HSE University Anti-Corruption Portal
Commonwealth Anti-Corruption Recommendations

The work on the benchmarks had been carried out since 2018. The recommendations are designed to help governments and public sector organisations to assess anti-corruption laws, procedures and instruments and make improvements if needed.

The document is a comprehensive anti-corruption roadmap for domestic action, covering major areas important for countering corruption or subject to increased corruption risks (benchmarks):

  • corruption offences, sanctions and remedies;
  • authority responsible for preventing corruption;
  • investigation, prosecution, asset recovery, and policing;
  • the court system;
  • parliament;
  • regulatory authorities;
  • regulation of financial institutions and financial system;
  • transparency of asset ownership;
  • political lobbying, financing, spending, and elections;
  • public sector organisations;
  • public officials;
  • issuing permits;
  • procurement;
  • contract management, concession, financial, and asset management;
  • independent monitoring and auditing;
  • anti-corruption training;
  • reporting corruption;
  • standards and certification;
  • participation of professional institutions, business associations and civil society in the fight against corruption;
  • international anti-corruption cooperation.

For each benchmark, the document provides the purpose and various provisions whose implementation is necessary to meet it (points of reference).

For instance, the purpose of the benchmark “anti-corruption training” is to “implement regulations which require that appropriate anti-corruption training is provided to all public officials and to the relevant personnel of organisations which execute major public sector contracts”. In order to achieve it, there are the following points of reference:

  • develop and implement regulations which require that appropriate anti-corruption training is provided to the abovementioned categories of people;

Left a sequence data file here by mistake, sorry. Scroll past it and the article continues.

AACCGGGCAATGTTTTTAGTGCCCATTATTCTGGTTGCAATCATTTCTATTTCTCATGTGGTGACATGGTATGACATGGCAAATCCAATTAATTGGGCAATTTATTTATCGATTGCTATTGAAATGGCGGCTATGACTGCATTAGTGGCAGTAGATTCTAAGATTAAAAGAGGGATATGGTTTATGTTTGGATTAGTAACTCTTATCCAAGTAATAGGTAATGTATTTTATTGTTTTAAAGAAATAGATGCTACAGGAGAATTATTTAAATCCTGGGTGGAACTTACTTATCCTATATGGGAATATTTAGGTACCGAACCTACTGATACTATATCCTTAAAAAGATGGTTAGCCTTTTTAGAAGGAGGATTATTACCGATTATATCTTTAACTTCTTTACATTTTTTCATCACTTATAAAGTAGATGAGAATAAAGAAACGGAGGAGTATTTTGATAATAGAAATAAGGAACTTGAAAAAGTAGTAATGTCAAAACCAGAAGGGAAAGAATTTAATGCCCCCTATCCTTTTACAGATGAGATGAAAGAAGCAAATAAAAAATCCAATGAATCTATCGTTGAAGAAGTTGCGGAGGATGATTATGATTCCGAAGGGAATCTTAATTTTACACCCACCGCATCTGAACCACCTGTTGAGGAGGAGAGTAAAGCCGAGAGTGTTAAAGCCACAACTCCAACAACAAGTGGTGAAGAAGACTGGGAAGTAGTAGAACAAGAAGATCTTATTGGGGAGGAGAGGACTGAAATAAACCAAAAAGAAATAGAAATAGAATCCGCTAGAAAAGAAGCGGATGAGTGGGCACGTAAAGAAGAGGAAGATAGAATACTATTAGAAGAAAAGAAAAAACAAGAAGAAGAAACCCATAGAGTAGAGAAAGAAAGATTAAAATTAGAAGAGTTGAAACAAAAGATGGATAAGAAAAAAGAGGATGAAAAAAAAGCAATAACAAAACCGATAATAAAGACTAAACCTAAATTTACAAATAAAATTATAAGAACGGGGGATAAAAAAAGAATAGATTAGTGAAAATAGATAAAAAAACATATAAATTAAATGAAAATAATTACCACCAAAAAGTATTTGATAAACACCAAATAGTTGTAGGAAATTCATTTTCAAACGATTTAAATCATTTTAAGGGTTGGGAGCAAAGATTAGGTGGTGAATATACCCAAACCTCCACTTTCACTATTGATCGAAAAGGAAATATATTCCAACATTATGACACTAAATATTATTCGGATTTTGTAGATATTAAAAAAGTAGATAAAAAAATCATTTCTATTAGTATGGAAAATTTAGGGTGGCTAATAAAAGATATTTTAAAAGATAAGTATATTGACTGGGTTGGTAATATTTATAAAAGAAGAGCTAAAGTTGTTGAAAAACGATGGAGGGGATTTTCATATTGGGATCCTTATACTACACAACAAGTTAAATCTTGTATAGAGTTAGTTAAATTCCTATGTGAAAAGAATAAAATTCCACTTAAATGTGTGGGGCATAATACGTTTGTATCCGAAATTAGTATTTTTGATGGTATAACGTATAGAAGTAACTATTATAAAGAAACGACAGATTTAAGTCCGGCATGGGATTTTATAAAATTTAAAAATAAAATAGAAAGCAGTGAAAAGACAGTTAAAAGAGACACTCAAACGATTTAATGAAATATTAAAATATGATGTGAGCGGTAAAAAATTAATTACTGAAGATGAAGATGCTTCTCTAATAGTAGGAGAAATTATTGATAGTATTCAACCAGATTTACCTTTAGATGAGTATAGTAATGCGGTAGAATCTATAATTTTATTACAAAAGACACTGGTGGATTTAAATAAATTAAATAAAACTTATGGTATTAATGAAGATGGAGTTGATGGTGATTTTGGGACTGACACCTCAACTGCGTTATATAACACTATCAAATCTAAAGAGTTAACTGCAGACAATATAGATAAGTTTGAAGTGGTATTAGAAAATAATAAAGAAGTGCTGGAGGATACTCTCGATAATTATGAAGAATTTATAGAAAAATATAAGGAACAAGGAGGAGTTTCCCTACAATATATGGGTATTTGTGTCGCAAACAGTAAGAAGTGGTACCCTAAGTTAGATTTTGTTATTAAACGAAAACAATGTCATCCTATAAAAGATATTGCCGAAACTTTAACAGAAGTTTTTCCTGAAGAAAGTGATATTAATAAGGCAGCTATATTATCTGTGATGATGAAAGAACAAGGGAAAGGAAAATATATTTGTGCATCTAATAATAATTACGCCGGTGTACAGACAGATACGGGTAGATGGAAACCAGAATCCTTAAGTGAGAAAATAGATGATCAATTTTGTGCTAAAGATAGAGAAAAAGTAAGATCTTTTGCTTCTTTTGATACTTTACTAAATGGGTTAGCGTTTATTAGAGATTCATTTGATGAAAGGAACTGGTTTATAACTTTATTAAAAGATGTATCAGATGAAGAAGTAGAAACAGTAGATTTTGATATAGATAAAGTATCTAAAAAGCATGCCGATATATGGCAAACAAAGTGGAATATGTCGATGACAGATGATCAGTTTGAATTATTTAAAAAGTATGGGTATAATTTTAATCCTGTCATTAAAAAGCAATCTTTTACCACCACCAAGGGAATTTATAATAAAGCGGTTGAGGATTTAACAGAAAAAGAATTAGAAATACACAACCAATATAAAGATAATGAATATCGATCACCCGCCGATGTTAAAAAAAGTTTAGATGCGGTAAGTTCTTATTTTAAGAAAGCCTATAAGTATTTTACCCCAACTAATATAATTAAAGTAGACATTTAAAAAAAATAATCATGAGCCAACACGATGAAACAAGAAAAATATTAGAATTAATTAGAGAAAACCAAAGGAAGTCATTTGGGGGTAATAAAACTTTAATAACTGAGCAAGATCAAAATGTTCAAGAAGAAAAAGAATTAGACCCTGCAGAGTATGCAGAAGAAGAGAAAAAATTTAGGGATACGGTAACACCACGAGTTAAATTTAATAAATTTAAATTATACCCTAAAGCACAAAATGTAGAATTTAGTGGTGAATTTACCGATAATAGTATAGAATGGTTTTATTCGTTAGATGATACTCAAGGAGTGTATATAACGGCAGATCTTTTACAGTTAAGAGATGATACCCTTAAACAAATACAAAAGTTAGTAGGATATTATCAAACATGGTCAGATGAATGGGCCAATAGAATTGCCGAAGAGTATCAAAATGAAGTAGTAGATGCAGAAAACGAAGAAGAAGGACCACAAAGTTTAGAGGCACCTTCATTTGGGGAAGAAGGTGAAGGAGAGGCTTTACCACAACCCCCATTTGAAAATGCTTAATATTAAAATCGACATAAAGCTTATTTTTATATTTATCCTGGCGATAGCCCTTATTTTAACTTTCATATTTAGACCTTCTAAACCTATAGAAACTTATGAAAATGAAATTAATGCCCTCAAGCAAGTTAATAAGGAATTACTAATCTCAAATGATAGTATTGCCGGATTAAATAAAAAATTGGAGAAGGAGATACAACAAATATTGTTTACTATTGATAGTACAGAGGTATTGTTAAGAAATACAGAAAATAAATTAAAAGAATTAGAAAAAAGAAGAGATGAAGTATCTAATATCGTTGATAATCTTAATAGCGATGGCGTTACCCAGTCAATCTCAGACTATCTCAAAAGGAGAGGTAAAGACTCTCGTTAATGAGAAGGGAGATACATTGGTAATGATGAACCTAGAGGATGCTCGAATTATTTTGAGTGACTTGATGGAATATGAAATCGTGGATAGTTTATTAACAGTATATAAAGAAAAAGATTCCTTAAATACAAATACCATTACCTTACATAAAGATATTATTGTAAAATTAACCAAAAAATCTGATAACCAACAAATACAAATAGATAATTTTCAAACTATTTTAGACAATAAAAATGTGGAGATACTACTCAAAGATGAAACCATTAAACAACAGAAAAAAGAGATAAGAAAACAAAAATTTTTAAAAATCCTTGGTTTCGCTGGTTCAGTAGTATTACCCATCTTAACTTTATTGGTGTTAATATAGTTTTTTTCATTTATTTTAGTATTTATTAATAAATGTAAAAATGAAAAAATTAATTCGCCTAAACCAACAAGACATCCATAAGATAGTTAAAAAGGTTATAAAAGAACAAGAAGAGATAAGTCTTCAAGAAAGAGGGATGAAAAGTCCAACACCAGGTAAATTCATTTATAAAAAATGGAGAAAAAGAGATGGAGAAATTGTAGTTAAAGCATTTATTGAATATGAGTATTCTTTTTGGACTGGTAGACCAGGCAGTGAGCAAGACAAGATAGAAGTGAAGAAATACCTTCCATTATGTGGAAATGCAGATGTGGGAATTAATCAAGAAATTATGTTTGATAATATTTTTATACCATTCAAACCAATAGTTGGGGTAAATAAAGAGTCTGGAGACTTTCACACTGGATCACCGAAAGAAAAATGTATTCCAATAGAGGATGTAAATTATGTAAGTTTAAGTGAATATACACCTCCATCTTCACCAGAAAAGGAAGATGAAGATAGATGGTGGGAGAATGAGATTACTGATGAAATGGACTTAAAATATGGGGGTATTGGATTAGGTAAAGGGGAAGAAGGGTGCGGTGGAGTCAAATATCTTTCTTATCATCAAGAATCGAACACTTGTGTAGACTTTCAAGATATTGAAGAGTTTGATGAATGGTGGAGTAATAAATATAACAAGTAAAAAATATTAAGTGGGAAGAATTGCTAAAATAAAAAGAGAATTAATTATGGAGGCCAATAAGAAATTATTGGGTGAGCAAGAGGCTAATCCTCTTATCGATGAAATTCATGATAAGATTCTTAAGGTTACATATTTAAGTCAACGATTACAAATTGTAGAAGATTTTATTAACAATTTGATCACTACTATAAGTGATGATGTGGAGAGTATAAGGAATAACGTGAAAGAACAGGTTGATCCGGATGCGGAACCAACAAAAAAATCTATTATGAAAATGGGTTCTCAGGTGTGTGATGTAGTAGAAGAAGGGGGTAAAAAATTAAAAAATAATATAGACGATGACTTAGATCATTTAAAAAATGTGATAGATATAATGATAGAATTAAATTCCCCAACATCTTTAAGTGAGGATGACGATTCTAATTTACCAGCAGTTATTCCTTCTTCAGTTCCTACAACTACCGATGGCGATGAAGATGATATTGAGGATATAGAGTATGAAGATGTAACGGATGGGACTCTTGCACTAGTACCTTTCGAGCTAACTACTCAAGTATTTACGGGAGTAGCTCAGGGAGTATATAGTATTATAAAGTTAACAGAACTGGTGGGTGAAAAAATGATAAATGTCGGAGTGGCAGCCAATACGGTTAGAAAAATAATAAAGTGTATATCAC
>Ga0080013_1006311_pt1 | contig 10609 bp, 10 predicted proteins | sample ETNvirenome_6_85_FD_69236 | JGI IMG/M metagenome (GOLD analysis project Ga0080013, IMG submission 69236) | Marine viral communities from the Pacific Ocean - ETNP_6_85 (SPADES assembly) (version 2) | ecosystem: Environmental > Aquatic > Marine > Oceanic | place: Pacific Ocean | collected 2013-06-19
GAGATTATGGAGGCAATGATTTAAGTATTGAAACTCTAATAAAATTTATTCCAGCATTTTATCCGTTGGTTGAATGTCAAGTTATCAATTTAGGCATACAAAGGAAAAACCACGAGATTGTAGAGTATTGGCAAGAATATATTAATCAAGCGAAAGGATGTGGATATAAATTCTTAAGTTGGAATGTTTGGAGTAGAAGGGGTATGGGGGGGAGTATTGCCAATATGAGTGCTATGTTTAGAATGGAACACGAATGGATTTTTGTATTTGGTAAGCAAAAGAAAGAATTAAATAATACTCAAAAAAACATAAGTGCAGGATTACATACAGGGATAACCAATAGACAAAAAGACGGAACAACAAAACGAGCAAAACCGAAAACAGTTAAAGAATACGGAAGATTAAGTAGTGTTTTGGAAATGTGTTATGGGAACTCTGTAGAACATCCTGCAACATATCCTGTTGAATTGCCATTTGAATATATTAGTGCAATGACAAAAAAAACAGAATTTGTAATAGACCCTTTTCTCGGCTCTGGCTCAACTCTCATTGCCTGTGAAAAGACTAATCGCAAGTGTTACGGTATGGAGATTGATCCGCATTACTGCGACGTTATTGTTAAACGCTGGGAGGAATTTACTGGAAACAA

• appoint the persons responsible for the provision of anti-corruption training in relevant entities (organisations);
  • define training requirements (objectives; content; list of trainees and trainers; date and venue of the training; training frequency);
  • take into account corruption risks that certain categories of trainees face in developing training programmes;
  • engage only suitably skilled trainers;
  • make and retain records of the training provided (trainees who received training and their number; date and content of the training; any scope of improvement in the training process; any weaknesses in anti-corruption policy, codes of conduct and other documents identified during the training);
  • ·               take follow-up action, including the improvement of the training process and anti-corruption policy, codes of conduct and any other in-house documents of the entity (organisation), conduct investigations in the event that there are reasons to believe that a corruption offence has taken place.

The document highlights that the benchmarks are designed to be achievable, practical, and auditable. In spite of the fact that the benchmarks are largely based on the provisions of international and regional anti-corruption agreements, the authors of the document did not seek to totally replicate their content and in certain cases went beyond these documents, suggesting additional benchmarks that in their view would allow enhancing the effectiveness of the fight against corruption.

For each benchmark, the document also provides comments explaining the purpose, the legal grounds (provisions of international, regional and domestic documents) for its inclusion among the indicators of the effectiveness of anti-corruption action and abstract examples of how the recommendations given in the document will work in practice.

The answers to frequently asked questions concerning the document are available here.


*The document is developed by the Commonwealth of Nations in partnership with the Global Infrastructure Anti-Corruption Centre (GIACC) and the Royal Institution of Chartered Surveyors (RICS) and in consultation with representatives of the African Union, the International Monetary Fund, the United Nations Office on Drugs and Crime and others.

Tags
Education
Compliance
Asset recovery
Anti-corruption authorities
Standards of conduct
Transparency
Sanctions

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